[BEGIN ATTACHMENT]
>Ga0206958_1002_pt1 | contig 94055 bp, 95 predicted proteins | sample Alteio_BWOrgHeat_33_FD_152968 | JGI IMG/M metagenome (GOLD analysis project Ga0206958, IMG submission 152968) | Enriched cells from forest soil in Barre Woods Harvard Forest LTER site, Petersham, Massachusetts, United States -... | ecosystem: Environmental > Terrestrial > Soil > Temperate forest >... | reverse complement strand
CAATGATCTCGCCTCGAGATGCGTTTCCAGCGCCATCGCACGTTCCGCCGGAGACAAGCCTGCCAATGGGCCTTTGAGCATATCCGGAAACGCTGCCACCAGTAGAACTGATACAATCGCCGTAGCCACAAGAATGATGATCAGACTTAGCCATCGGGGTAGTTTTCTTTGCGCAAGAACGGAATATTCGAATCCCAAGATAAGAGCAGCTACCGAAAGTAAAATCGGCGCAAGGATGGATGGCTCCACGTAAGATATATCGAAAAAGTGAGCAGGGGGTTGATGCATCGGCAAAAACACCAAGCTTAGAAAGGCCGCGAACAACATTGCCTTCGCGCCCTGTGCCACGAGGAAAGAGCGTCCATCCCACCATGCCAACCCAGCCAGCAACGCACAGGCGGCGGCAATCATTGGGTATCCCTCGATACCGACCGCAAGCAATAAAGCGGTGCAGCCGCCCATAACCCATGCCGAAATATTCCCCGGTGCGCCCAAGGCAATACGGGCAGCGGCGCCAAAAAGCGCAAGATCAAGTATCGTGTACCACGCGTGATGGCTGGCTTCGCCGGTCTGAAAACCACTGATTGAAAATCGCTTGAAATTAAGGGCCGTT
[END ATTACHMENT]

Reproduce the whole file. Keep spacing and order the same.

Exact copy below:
>Ga0206958_1002_pt1 | contig 94055 bp, 95 predicted proteins | sample Alteio_BWOrgHeat_33_FD_152968 | JGI IMG/M metagenome (GOLD analysis project Ga0206958, IMG submission 152968) | Enriched cells from forest soil in Barre Woods Harvard Forest LTER site, Petersham, Massachusetts, United States -... | ecosystem: Environmental > Terrestrial > Soil > Temperate forest >... | reverse complement strand
CAATGATCTCGCCTCGAGATGCGTTTCCAGCGCCATCGCACGTTCCGCCGGAGACAAGCCTGCCAATGGGCCTTTGAGCATATCCGGAAACGCTGCCACCAGTAGAACTGATACAATCGCCGTAGCCACAAGAATGATGATCAGACTTAGCCATCGGGGTAGTTTTCTTTGCGCAAGAACGGAATATTCGAATCCCAAGATAAGAGCAGCTACCGAAAGTAAAATCGGCGCAAGGATGGATGGCTCCACGTAAGATATATCGAAAAAGTGAGCAGGGGGTTGATGCATCGGCAAAAACACCAAGCTTAGAAAGGCCGCGAACAACATTGCCTTCGCGCCCTGTGCCACGAGGAAAGAGCGTCCATCCCACCATGCCAACCCAGCCAGCAACGCACAGGCGGCGGCAATCATTGGGTATCCCTCGATACCGACCGCAAGCAATAAAGCGGTGCAGCCGCCCATAACCCATGCCGAAATATTCCCCGGTGCGCCCAAGGCAATACGGGCAGCGGCGCCAAAAAGCGCAAGATCAAGTATCGTGTACCACGCGTGATGGCTGGCTTCGCCGGTCTGAAAACCACTGATTGAAAATCGCTTGAAATTAAGGGCCGTT